Did you know that we all have a tremendous service available in our local vicinity? In 1914, the federal government created the modern agricultural extension services program designed to teach people not just how to farm productively, but how we all can benefit from that agricultural system for a better life. And it still thrives today.
Have you ever visited, or even heard of your local agriculture extension program? Extension services provide an amazing array of resources, instruction, and assistance to people everywhere – from those living in the inner city to the most rural locale –to educate about food and farming and to help bridge the distance between dirt and dinner.
The United States’ Cooperative Extension system is a vast network of offices and resources specializing in all things ag, from helping you plan your seasonal veggie garden to providing assistance to large farm producers. These services are available nationwide at the county level and you can find your local office here. What’s remarkable about the system is that it’s backed by local colleges and universities to provide current information and in-depth research for the county’s specific location.
In this post, we take a look at how one state’s extension service works to fulfill the ambitions laid out in legislation dating back more than a full century. We spoke with Dr. Gary Bates, director of the The University of Tennessee’s Beef and Forage Center and professor of plant sciences at the UT Institute of Agriculture in Knoxville.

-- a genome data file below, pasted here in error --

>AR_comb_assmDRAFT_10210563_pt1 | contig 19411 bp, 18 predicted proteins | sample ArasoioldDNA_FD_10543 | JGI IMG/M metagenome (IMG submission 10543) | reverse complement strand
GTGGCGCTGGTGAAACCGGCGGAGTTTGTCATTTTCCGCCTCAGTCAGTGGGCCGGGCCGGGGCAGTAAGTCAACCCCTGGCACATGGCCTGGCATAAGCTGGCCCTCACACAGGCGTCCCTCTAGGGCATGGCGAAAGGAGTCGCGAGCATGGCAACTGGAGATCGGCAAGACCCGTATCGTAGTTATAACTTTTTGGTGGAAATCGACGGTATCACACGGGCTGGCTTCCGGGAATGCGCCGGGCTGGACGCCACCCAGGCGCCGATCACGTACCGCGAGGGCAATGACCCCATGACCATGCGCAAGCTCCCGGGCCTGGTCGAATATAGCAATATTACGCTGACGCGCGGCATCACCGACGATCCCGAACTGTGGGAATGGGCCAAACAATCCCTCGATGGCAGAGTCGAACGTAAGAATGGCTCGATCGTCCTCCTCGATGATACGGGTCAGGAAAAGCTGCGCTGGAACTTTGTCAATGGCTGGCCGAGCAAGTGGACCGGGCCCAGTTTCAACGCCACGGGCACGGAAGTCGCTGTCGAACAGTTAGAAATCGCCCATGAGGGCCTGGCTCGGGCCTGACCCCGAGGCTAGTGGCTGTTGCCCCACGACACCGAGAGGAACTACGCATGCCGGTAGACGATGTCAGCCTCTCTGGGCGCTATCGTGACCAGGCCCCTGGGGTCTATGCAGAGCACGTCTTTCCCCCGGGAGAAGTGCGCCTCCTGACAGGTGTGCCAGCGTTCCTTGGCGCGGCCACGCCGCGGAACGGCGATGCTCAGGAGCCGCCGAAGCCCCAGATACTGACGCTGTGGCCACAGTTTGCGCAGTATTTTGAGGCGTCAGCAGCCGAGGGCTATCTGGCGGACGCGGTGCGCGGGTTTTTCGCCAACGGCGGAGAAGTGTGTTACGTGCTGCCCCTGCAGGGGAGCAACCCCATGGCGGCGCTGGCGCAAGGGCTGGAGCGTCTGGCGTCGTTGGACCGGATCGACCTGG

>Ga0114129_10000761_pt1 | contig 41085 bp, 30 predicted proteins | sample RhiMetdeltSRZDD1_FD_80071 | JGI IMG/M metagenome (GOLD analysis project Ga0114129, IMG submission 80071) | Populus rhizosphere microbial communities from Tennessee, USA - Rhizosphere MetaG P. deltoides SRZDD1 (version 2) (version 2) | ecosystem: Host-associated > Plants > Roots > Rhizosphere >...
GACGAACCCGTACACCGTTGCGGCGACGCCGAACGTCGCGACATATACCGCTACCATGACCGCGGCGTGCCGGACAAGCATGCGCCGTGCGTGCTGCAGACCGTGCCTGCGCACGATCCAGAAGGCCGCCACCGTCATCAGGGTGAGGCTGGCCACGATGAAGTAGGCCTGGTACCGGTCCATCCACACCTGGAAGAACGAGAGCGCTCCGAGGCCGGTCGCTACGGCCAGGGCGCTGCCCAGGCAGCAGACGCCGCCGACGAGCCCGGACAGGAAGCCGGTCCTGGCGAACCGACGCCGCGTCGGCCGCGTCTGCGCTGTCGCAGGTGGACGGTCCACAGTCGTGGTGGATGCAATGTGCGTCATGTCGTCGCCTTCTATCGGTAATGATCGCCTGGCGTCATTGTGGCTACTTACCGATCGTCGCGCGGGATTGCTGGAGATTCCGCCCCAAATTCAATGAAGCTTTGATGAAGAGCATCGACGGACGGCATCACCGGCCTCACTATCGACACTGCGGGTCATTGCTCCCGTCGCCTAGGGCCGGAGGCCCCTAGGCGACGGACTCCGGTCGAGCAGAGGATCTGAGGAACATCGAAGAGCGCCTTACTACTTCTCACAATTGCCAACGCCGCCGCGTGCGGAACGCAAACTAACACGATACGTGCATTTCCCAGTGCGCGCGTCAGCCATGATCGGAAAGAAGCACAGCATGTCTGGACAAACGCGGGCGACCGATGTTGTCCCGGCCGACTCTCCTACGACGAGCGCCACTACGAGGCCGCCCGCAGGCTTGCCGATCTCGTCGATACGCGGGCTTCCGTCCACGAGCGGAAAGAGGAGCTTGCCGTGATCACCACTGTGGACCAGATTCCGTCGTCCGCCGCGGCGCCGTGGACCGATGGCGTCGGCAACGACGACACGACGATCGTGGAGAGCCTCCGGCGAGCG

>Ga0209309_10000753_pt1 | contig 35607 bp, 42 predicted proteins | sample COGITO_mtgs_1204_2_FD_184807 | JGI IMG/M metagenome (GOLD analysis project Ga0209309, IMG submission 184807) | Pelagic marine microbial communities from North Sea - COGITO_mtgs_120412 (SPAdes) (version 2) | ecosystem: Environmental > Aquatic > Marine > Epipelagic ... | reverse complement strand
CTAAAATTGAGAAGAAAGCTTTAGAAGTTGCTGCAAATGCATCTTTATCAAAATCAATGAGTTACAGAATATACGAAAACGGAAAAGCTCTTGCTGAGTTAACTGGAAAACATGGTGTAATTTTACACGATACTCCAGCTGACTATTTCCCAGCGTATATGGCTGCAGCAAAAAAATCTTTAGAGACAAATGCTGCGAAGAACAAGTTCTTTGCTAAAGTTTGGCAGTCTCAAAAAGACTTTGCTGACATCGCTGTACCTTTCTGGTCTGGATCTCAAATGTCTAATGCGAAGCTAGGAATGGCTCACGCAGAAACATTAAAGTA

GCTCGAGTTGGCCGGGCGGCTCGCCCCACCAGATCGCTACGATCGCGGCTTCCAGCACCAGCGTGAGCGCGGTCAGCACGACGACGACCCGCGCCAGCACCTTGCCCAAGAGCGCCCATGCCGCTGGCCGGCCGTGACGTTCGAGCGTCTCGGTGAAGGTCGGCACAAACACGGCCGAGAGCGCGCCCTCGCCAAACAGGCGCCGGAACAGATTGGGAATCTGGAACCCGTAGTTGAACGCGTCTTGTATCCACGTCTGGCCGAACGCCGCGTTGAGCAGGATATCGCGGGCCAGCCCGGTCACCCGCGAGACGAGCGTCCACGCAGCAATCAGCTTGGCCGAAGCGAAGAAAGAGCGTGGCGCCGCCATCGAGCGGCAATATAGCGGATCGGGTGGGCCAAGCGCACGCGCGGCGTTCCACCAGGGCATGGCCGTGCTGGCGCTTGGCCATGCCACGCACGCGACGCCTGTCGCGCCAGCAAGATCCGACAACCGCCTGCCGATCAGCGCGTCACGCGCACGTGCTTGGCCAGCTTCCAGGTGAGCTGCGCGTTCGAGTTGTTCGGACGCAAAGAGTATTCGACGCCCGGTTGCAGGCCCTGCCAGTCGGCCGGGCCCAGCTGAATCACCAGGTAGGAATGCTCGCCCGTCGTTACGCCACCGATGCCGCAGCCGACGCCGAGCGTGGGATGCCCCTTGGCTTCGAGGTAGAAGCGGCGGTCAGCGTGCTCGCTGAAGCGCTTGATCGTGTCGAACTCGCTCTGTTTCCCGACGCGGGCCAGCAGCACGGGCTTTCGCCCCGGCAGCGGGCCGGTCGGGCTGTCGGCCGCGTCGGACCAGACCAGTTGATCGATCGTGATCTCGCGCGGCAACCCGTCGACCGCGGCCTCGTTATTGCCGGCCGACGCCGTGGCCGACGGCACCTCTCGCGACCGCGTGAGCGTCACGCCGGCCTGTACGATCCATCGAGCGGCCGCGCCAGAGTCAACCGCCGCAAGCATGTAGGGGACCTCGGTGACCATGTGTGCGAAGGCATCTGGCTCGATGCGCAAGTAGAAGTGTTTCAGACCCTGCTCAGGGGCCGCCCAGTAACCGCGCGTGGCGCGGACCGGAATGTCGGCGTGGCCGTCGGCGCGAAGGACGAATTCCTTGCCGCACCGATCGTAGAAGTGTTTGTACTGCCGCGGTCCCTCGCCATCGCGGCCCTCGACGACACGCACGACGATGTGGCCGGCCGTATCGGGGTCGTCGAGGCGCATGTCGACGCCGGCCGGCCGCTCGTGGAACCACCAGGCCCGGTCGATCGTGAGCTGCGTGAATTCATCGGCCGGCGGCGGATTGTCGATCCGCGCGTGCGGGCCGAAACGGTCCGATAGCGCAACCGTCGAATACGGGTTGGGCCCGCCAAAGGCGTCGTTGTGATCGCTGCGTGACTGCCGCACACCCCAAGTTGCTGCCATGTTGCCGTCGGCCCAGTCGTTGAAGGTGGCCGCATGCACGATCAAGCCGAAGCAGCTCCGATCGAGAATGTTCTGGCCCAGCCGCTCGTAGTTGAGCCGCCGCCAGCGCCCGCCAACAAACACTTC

The program is a huge undertaking
Over 400 agents, working in offices, fields, and homes across Tennessee’s 95 counties, backed by university researchers, scientists and scholars. Education and support to 71,000 families, over 200,000 children and nearly a quarter-million people engaged in farming and food production. Practical help and instruction for more than a half-million state citizens, to the benefit of all 4.3 million Tennesseans.
In this case, the “undertaking” is the University of Tennessee’s Extension Services program – the outreach program of the school’s Institute of Agriculture. Its mission: to improve people’s quality of life and solve problems through the application of research and evidence-based knowledge about agriculture and natural resources, family and consumer sciences, 4-H youth development, and community development.
Behind the somewhat cool institutional language, the real message is far more compelling.